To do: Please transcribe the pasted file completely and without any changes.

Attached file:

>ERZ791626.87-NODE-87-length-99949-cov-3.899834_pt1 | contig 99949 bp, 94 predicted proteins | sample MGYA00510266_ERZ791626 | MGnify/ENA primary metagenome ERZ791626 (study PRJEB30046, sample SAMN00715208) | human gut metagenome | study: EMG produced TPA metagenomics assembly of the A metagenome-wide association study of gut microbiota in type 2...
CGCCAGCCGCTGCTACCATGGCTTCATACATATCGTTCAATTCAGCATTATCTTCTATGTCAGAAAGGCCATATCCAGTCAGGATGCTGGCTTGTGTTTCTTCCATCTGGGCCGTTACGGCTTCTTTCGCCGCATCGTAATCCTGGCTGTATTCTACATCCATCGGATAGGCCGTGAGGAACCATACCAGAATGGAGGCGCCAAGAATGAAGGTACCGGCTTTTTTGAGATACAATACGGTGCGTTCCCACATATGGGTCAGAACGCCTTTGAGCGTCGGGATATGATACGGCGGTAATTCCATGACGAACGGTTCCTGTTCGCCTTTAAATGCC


>ERZ791626.87-NODE-87-length-99949-cov-3.899834_pt1 | contig 99949 bp, 94 predicted proteins | sample MGYA00510266_ERZ791626 | MGnify/ENA primary metagenome ERZ791626 (study PRJEB30046, sample SAMN00715208) | human gut metagenome | study: EMG produced TPA metagenomics assembly of the A metagenome-wide association study of gut microbiota in type 2...
CGCCAGCCGCTGCTACCATGGCTTCATACATATCGTTCAATTCAGCATTATCTTCTATGTCAGAAAGGCCATATCCAGTCAGGATGCTGGCTTGTGTTTCTTCCATCTGGGCCGTTACGGCTTCTTTCGCCGCATCGTAATCCTGGCTGTATTCTACATCCATCGGATAGGCCGTGAGGAACCATACCAGAATGGAGGCGCCAAGAATGAAGGTACCGGCTTTTTTGAGATACAATACGGTGCGTTCCCACATATGGGTCAGAACGCCTTTGAGCGTCGGGATATGATACGGCGGTAATTCCATGACGAACGGTTCCTGTTCGCCTTTAAATGCC